How to develop an EWD solution that achieves your Fatigue Management responsibilities

A technology provider’s view on addressing Australia’s heavy vehicle regulations within your enterprise mobility solution

Globally and in Australia, fatigued and drowsy heavy vehicle drivers are a recognised safety hazard and a major concern for the road transport industry.

Insufficient sleep, night driving and long work periods are all known causes of driver fatigue.

Combating fatigue and reducing fatal road accidents involving heavy vehicles is enforced under the Heavy Vehicle National Law (HVNL); passed in most Australian states and territories in 2014. The National Heavy Vehicle Regulator (NHVR) is responsible for administering the HVNL in accordance with the Heavy Vehicle National Law Act 2012.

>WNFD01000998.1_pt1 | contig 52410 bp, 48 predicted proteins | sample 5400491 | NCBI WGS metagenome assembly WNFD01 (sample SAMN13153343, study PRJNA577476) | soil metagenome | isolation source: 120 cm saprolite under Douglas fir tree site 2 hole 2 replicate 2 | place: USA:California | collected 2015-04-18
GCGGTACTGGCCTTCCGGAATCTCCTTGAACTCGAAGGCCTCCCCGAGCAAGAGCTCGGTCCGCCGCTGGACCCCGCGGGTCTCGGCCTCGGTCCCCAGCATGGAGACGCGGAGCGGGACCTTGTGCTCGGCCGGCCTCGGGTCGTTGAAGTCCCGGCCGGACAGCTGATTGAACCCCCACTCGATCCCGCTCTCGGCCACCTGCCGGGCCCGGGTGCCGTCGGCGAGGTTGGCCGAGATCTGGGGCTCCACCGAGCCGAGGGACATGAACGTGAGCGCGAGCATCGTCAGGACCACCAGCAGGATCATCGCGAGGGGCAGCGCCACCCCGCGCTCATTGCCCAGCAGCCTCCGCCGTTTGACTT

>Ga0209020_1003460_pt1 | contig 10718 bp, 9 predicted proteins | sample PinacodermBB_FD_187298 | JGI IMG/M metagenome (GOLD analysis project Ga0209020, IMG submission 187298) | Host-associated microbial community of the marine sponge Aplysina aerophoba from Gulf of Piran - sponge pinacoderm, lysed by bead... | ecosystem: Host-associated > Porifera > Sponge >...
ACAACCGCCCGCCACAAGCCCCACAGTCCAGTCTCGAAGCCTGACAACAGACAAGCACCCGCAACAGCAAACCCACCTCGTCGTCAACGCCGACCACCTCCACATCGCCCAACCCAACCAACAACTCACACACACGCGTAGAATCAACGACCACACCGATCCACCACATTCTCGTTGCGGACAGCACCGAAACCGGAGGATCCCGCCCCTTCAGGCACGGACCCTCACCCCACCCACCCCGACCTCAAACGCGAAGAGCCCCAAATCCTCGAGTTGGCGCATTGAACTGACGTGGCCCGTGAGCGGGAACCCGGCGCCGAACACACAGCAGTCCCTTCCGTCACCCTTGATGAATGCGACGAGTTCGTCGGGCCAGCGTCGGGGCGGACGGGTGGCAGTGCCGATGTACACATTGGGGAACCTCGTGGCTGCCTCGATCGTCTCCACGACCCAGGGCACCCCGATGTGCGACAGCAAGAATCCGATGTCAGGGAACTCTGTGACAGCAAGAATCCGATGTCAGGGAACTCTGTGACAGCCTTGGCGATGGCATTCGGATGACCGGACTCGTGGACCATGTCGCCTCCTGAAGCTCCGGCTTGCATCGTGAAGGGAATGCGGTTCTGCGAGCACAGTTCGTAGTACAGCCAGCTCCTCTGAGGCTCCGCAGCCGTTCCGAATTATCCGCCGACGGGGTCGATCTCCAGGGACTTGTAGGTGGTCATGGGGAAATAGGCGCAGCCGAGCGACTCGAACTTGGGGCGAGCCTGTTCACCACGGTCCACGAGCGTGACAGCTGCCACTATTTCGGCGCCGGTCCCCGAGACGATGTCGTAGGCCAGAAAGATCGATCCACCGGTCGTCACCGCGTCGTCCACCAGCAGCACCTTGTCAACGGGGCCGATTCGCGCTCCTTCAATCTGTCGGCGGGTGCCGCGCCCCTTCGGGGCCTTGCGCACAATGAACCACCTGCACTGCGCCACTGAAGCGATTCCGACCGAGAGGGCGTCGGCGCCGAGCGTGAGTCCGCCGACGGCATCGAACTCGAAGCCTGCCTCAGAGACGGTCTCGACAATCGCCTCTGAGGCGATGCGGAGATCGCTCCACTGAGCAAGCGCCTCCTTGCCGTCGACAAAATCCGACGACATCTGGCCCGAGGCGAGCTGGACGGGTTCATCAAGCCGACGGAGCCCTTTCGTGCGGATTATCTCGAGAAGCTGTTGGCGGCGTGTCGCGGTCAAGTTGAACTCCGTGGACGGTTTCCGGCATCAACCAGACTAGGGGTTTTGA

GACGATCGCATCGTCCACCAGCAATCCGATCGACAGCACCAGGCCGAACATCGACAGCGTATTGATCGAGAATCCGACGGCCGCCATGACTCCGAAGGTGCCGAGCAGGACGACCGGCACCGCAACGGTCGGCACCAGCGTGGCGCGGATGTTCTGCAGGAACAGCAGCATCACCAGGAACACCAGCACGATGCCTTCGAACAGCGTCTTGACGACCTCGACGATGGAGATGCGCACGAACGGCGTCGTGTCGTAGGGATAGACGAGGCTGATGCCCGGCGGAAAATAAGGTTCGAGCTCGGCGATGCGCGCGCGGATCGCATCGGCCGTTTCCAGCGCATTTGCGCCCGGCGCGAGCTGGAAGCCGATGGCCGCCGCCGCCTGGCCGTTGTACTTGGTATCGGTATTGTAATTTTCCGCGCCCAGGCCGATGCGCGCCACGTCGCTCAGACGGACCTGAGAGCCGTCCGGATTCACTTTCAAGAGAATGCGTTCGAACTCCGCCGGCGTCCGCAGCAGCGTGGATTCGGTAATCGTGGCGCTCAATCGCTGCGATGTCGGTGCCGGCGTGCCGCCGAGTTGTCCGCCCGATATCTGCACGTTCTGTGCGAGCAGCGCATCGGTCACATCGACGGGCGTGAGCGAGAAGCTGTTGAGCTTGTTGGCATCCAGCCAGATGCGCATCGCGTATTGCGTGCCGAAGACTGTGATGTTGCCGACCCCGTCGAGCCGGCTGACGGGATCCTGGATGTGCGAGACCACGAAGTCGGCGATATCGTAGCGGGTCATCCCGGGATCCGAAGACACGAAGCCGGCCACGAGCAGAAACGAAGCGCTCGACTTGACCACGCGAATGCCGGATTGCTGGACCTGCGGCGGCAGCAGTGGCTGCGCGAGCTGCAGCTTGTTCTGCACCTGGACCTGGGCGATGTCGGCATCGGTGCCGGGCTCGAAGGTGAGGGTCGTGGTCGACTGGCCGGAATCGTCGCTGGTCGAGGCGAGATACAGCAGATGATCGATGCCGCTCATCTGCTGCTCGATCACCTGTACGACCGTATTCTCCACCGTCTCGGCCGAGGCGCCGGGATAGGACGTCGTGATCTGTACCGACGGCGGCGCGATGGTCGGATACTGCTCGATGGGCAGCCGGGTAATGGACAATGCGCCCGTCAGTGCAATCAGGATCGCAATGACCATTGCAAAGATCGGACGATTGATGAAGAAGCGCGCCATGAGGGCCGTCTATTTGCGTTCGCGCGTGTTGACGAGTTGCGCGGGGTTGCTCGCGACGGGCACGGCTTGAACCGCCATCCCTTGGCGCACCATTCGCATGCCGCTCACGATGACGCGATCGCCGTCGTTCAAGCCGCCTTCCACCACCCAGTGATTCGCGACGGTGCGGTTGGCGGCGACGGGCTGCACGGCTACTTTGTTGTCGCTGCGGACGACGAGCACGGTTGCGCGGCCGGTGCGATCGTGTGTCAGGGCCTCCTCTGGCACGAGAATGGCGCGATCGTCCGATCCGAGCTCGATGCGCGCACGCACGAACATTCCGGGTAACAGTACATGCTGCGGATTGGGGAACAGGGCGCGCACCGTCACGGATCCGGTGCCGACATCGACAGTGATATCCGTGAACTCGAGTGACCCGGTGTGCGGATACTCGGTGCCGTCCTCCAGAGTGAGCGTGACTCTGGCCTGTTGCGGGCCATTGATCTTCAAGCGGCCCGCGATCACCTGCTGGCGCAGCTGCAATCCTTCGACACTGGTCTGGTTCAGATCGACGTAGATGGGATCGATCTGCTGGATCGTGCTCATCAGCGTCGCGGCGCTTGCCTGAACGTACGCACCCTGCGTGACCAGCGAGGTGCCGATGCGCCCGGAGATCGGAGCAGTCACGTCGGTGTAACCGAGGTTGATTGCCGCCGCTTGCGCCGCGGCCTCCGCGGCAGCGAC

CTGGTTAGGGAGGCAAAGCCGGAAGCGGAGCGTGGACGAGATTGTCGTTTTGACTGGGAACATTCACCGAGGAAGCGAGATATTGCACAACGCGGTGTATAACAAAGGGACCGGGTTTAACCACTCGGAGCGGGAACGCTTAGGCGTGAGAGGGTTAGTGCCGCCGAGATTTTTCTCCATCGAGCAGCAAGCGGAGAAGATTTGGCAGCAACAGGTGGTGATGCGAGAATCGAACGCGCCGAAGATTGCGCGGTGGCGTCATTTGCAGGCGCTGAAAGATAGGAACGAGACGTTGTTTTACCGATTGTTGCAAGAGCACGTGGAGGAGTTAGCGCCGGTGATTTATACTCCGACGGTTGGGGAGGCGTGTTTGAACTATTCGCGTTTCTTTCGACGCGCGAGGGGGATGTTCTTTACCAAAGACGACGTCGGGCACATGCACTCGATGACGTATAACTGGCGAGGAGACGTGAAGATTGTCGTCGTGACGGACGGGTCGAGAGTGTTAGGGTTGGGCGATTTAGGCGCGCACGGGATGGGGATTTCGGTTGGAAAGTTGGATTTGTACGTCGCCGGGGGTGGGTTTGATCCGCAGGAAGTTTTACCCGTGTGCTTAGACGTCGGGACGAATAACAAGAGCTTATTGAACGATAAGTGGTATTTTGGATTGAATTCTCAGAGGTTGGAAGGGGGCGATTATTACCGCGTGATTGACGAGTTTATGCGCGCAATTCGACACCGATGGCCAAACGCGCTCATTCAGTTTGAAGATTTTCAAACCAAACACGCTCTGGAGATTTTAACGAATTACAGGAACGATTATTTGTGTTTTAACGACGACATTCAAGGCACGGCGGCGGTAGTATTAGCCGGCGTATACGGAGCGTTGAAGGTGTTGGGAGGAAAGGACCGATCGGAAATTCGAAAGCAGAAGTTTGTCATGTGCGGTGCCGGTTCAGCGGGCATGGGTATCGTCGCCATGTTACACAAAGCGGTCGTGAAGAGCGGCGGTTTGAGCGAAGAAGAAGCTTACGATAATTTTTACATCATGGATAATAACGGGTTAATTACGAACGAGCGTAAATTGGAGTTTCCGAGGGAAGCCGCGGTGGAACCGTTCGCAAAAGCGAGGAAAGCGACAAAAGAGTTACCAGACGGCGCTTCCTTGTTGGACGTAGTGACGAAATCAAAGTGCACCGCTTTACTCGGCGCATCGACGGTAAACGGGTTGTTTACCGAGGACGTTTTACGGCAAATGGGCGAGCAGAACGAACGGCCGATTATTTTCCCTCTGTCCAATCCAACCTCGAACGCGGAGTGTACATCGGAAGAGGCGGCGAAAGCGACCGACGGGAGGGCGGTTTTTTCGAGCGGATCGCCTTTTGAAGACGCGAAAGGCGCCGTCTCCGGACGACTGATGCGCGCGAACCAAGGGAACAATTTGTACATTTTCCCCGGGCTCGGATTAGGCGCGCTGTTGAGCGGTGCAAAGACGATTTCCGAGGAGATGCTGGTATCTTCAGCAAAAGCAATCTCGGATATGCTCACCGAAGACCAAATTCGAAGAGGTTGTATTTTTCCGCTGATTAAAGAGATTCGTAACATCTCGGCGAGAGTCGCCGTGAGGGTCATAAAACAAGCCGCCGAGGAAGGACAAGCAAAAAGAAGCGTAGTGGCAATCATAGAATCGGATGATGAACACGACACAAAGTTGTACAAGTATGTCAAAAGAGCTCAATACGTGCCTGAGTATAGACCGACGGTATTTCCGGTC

DID YOU KNOW?

In 2004, the Adelaide Centre for Sleep Research found that a person who’s been awake for 17 hours has the same driving crash risk as a person with a blood alcohol level of 0.05 (g/100mL); both are twice as likely to have an accident as a well-rested person with no alcohol in their blood. Worse, a driver awake for 24 hours straight has the equivalent driving crash risk as a person with a blood alcohol level of 0.10 (g/100mL), and is seven times more likely to have a crash.

Electronic Work Diaries

Under the HVNL, fatigue-regulated heavy vehicle operators, their employers and any party in the supply chain must ensure safe transport activities.